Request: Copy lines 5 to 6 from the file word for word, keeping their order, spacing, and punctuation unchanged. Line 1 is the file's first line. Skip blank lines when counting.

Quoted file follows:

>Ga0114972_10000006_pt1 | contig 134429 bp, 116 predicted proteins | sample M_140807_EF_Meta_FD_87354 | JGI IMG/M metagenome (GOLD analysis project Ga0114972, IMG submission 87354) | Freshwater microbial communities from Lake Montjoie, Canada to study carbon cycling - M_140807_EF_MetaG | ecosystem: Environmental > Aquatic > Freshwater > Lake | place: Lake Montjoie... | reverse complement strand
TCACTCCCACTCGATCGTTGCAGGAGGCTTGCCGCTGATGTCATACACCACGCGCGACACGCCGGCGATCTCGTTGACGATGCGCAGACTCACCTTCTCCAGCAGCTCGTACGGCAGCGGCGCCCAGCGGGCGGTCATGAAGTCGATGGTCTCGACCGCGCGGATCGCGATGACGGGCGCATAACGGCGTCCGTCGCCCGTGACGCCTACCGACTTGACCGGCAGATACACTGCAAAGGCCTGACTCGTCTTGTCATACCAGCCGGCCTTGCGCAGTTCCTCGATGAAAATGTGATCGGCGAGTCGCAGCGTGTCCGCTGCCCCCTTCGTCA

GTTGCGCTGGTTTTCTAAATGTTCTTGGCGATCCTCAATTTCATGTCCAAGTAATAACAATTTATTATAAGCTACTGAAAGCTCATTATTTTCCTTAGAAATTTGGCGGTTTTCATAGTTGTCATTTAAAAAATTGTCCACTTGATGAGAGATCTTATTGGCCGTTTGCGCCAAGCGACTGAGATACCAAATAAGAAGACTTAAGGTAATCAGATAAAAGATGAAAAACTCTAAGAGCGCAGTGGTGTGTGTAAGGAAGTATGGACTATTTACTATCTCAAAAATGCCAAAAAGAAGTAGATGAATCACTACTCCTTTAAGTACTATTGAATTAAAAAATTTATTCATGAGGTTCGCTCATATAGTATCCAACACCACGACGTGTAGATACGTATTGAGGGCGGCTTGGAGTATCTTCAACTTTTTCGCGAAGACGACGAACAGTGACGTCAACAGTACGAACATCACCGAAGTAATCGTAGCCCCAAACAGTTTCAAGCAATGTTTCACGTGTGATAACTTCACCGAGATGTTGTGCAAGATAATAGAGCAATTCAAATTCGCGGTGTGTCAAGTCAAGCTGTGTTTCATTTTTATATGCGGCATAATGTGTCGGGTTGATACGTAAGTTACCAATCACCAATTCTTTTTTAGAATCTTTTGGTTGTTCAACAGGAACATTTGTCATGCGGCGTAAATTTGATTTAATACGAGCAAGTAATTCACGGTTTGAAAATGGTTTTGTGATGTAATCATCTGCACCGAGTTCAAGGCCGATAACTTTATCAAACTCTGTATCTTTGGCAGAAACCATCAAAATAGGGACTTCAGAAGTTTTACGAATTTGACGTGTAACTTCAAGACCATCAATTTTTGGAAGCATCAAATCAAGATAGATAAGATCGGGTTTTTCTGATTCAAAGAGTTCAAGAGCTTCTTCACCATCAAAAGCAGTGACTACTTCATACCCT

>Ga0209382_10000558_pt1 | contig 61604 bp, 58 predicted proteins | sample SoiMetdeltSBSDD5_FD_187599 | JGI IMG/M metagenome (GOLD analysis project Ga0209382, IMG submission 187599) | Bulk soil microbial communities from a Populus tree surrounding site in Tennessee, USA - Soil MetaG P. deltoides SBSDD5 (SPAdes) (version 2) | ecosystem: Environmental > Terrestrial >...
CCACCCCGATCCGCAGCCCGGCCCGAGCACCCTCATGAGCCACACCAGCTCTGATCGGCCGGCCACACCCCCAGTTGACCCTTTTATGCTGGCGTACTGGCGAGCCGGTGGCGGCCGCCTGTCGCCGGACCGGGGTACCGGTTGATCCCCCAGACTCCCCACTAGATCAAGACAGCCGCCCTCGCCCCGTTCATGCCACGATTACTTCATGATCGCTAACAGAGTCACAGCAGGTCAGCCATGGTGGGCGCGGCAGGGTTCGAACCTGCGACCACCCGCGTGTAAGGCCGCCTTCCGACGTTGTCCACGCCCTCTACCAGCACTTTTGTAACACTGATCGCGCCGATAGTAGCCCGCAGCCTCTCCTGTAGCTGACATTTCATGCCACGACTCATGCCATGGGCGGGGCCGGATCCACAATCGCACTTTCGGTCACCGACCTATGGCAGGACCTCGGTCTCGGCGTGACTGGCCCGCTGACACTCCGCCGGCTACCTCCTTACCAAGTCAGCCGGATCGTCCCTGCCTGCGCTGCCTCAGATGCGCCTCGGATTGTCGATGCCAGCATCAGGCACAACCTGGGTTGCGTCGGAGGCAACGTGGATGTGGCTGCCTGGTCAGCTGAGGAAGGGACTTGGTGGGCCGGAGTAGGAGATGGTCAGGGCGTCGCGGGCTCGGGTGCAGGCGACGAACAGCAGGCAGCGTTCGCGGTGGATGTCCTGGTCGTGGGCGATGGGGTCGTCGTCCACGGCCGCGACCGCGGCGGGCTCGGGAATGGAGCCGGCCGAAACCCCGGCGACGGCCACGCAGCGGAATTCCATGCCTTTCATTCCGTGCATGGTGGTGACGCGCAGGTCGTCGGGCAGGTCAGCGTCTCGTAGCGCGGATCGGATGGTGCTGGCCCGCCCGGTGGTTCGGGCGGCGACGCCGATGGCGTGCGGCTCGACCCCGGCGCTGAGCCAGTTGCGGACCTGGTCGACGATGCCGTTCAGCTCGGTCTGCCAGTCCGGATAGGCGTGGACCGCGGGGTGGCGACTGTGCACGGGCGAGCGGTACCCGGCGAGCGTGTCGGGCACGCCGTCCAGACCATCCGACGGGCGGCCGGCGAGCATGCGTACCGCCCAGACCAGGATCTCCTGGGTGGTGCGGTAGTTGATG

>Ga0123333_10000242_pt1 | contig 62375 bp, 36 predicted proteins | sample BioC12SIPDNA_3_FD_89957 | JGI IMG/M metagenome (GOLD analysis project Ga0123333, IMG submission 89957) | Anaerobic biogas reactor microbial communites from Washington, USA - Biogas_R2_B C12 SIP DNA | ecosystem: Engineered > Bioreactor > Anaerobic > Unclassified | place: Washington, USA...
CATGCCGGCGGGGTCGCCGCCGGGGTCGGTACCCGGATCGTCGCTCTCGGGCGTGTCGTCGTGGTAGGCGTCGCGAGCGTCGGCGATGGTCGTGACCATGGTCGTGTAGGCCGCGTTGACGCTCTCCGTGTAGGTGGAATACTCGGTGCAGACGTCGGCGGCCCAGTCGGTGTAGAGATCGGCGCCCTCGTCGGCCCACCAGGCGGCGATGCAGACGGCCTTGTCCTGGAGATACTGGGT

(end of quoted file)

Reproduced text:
CCACCCCGATCCGCAGCCCGGCCCGAGCACCCTCATGAGCCACACCAGCTCTGATCGGCCGGCCACACCCCCAGTTGACCCTTTTATGCTGGCGTACTGGCGAGCCGGTGGCGGCCGCCTGTCGCCGGACCGGGGTACCGGTTGATCCCCCAGACTCCCCACTAGATCAAGACAGCCGCCCTCGCCCCGTTCATGCCACGATTACTTCATGATCGCTAACAGAGTCACAGCAGGTCAGCCATGGTGGGCGCGGCAGGGTTCGAACCTGCGACCACCCGCGTGTAAGGCCGCCTTCCGACGTTGTCCACGCCCTCTACCAGCACTTTTGTAACACTGATCGCGCCGATAGTAGCCCGCAGCCTCTCCTGTAGCTGACATTTCATGCCACGACTCATGCCATGGGCGGGGCCGGATCCACAATCGCACTTTCGGTCACCGACCTATGGCAGGACCTCGGTCTCGGCGTGACTGGCCCGCTGACACTCCGCCGGCTACCTCCTTACCAAGTCAGCCGGATCGTCCCTGCCTGCGCTGCCTCAGATGCGCCTCGGATTGTCGATGCCAGCATCAGGCACAACCTGGGTTGCGTCGGAGGCAACGTGGATGTGGCTGCCTGGTCAGCTGAGGAAGGGACTTGGTGGGCCGGAGTAGGAGATGGTCAGGGCGTCGCGGGCTCGGGTGCAGGCGACGAACAGCAGGCAGCGTTCGCGGTGGATGTCCTGGTCGTGGGCGATGGGGTCGTCGTCCACGGCCGCGACCGCGGCGGGCTCGGGAATGGAGCCGGCCGAAACCCCGGCGACGGCCACGCAGCGGAATTCCATGCCTTTCATTCCGTGCATGGTGGTGACGCGCAGGTCGTCGGGCAGGTCAGCGTCTCGTAGCGCGGATCGGATGGTGCTGGCCCGCCCGGTGGTTCGGGCGGCGACGCCGATGGCGTGCGGCTCGACCCCGGCGCTGAGCCAGTTGCGGACCTGGTCGACGATGCCGTTCAGCTCGGTCTGCCAGTCCGGATAGGCGTGGACCGCGGGGTGGCGACTGTGCACGGGCGAGCGGTACCCGGCGAGCGTGTCGGGCACGCCGTCCAGACCATCCGACGGGCGGCCGGCGAGCATGCGTACCGCCCAGACCAGGATCTCCTGGGTGGTGCGGTAGTTGATG

>Ga0123333_10000242_pt1 | contig 62375 bp, 36 predicted proteins | sample BioC12SIPDNA_3_FD_89957 | JGI IMG/M metagenome (GOLD analysis project Ga0123333, IMG submission 89957) | Anaerobic biogas reactor microbial communites from Washington, USA - Biogas_R2_B C12 SIP DNA | ecosystem: Engineered > Bioreactor > Anaerobic > Unclassified | place: Washington, USA...